Tag Archives: behavioral economics

BOOK REVIEW: “The Art of Choosing” by Sheena Iyengar (2010)

The Art of ChoosingIn a magazine interview, Catherine Zeta-Jones, the Welsh actress and wife of Michael Douglas, describes one of her daily chores, which involve making choices. 

It is,” she said, “deciding whether to buy that beautiful little dress she had found while shopping in California, knowing full well that the shoes you need to go with it were in one of your homes in the Caribbean or Europe.”  

Pity the rich and famous!

We have more choices today than we have ever had in history and yet making countless decisions each day may be a burden rather than a pleasure.  In this excellent book, which brings in scientific research and personal examples, Dr. Sheena Iyengar, Professor at Columbia University, describes just why some of these choices are so difficult. 

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Filed under Book Review, Consumer Behavior, Consumption, Economics, India, Psychology, USA

BOOK REVIEW: “Thinking, Fast and Slow” by Daniel Kahneman (2011)

Thinking Fast and Slow is one of Amazon’s best sellers at the moment. Deservedly, so. This book is the summary of the research done by Nobel Prize winner Daniel Kahneman for the past 40 years in behavioral economics.

Behavioral what? Don’t switch off just yet. The book is easy to read and a lot of fun. Have you ever thought that you were being a bit lazy (intellectually speaking, that is?) This book will explain why and a whole lot more. It gives any business person a sharp insight into how irrational decisions can be made by some very intelligent people. Kahneman is a brilliant scholar and an absolute delight to read.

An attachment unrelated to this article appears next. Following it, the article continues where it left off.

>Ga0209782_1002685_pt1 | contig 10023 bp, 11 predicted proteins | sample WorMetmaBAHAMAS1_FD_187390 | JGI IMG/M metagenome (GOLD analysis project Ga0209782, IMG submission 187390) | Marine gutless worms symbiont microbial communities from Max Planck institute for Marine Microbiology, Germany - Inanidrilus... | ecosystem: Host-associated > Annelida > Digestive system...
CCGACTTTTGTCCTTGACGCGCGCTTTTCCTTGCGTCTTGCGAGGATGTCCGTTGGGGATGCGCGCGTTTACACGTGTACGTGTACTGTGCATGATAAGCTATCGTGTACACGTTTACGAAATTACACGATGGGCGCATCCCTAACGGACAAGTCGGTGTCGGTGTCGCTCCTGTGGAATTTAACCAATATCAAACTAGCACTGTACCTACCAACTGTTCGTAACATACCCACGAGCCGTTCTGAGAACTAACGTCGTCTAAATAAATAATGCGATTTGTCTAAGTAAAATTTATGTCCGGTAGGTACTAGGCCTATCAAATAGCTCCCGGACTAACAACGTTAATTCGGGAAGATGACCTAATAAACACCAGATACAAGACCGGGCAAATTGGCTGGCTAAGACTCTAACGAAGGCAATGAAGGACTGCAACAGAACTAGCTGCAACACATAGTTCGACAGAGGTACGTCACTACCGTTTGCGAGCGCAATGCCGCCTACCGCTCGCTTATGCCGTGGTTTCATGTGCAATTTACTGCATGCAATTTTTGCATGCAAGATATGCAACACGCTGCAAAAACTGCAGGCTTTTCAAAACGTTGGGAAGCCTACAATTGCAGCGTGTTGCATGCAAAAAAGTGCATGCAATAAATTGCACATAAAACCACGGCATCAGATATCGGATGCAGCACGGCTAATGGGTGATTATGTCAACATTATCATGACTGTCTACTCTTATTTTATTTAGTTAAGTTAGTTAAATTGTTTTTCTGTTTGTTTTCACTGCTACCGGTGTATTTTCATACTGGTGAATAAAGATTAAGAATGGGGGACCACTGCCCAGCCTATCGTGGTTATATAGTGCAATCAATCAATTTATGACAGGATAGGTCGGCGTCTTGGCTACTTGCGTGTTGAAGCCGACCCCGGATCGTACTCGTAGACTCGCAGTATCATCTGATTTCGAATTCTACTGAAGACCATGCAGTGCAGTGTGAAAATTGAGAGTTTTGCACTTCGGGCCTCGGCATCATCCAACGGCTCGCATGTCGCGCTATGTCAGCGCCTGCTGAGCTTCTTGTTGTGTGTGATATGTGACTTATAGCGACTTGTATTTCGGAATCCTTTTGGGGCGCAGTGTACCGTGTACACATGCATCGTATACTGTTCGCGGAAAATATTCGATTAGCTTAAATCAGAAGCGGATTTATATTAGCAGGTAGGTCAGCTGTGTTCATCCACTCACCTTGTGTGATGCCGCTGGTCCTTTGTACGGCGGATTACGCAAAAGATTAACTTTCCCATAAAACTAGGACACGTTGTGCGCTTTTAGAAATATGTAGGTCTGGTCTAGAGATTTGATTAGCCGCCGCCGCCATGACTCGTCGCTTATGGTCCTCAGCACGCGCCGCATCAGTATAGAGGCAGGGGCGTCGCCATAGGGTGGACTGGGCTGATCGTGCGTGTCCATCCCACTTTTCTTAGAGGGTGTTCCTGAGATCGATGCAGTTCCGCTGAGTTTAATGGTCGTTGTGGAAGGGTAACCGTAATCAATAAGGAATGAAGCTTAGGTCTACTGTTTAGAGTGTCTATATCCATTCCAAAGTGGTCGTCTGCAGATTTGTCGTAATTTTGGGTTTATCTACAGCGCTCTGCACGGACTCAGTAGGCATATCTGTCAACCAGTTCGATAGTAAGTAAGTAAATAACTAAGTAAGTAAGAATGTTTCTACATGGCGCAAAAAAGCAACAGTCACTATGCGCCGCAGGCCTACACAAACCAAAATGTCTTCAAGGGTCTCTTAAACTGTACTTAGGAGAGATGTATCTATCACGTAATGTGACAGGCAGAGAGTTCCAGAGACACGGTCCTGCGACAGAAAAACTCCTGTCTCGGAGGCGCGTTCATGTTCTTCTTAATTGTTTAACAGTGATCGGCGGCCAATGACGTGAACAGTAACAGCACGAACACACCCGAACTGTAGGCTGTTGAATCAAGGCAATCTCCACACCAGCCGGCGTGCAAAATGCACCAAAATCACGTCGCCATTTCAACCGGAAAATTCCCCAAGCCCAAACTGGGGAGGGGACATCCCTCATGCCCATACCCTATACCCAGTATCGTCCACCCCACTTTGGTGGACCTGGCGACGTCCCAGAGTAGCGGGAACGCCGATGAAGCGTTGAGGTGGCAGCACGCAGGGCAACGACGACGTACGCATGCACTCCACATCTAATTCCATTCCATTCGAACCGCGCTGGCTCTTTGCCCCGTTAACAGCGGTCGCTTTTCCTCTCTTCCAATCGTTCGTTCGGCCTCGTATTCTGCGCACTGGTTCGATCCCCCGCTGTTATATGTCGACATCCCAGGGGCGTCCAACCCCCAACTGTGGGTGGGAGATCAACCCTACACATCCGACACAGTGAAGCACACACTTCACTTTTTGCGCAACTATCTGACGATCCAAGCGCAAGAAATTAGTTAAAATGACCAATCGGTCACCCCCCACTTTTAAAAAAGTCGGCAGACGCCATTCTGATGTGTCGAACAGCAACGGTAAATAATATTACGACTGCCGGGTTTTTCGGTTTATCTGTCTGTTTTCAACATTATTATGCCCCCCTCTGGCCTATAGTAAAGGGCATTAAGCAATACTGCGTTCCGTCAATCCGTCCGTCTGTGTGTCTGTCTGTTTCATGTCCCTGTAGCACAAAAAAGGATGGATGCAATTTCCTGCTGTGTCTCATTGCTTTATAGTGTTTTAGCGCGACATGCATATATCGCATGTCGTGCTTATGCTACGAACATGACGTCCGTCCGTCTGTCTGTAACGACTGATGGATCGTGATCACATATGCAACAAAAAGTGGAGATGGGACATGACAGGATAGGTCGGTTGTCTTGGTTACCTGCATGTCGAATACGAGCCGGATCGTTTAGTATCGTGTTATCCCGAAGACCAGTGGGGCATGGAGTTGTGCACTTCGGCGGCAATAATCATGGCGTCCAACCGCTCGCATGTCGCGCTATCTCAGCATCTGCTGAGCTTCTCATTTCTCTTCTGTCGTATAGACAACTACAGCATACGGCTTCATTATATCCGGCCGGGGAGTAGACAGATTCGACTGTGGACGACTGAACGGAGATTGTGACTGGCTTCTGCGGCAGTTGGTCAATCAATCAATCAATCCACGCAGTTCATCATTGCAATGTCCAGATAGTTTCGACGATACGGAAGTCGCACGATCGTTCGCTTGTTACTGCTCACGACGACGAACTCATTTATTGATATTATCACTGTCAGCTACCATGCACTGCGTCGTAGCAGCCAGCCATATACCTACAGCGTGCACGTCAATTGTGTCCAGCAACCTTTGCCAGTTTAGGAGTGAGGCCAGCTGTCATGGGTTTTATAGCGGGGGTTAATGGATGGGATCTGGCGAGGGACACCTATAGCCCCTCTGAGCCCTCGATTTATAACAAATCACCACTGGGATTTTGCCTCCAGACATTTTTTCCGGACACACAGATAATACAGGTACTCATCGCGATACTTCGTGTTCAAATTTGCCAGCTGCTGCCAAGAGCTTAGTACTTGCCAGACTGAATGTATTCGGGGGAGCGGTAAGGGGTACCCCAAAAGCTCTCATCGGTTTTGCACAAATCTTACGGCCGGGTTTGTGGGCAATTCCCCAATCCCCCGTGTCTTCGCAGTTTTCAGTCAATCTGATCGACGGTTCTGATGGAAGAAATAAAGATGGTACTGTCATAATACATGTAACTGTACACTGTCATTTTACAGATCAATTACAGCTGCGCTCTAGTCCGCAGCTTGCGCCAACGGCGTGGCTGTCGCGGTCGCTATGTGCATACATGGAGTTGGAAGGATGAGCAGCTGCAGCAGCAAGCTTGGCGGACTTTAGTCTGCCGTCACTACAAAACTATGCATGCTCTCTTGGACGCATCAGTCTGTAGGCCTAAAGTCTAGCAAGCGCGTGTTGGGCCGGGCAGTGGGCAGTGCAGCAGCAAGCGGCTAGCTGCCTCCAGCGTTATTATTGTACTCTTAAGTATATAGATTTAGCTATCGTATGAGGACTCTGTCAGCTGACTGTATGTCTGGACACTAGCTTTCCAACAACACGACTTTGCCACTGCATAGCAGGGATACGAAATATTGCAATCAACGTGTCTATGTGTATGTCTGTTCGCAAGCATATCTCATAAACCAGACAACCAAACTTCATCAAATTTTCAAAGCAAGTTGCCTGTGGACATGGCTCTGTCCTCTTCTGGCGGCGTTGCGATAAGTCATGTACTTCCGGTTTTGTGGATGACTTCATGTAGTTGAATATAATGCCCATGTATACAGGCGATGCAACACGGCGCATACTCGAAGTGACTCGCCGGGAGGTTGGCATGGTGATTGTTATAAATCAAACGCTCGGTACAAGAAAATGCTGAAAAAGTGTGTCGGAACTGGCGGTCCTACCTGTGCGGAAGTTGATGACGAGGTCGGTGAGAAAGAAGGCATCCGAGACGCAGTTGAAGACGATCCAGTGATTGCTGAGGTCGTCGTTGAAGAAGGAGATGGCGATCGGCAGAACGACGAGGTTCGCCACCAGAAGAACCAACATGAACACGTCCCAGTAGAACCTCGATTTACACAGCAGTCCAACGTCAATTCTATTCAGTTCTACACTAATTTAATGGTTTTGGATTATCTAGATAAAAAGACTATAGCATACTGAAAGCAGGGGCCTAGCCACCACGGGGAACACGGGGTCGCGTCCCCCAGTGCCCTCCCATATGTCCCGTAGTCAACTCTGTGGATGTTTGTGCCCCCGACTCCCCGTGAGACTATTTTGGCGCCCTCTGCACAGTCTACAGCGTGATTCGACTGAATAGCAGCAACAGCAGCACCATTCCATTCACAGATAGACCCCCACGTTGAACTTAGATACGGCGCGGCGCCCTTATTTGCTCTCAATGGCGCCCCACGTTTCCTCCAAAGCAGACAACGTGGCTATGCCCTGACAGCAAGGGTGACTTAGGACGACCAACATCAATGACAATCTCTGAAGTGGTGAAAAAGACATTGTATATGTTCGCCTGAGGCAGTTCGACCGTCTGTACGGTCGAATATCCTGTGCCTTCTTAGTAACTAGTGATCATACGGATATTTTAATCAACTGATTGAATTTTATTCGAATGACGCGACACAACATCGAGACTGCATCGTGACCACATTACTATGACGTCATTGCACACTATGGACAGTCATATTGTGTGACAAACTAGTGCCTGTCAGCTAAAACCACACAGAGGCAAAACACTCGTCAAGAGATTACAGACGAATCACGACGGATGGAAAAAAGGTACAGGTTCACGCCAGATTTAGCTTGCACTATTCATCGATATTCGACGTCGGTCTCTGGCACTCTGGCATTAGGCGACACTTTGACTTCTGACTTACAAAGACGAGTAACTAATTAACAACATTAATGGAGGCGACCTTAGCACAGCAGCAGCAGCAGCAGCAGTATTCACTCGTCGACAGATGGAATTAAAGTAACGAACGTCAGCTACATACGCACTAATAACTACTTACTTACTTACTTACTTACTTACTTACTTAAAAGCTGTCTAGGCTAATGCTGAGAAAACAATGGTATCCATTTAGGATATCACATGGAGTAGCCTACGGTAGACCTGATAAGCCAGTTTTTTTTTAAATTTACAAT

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Filed under Book Review, Business, Business Schools, Entrepreneurship, France, Intercultural, Management, Psychology, Research, Strategy, USA

BOOK REVIEW: “Predictably Irrational: The Hidden Forces That Shape Our Decisions” by Dan Ariely (2010)

This book is an excellent read whether you are a business student or not.  It gives a fascinating insight into why we make decisions that are not totally rational or in our long term interest. Few things could sound as boring as behavioral economics! This book is anything but boring.

High-priced entrées on the menu boost revenue for the restaurant

Among other things you will learn why people will steal a coke from a fridge but not cash (i.e why we can be honest in one context and dishonest in another), why people prefer taking medicine that is more expensive even though there is a cheaper version that works in the same way, why we try to save pennies on some things and then spend enormous amounts of money on an expensive meal.
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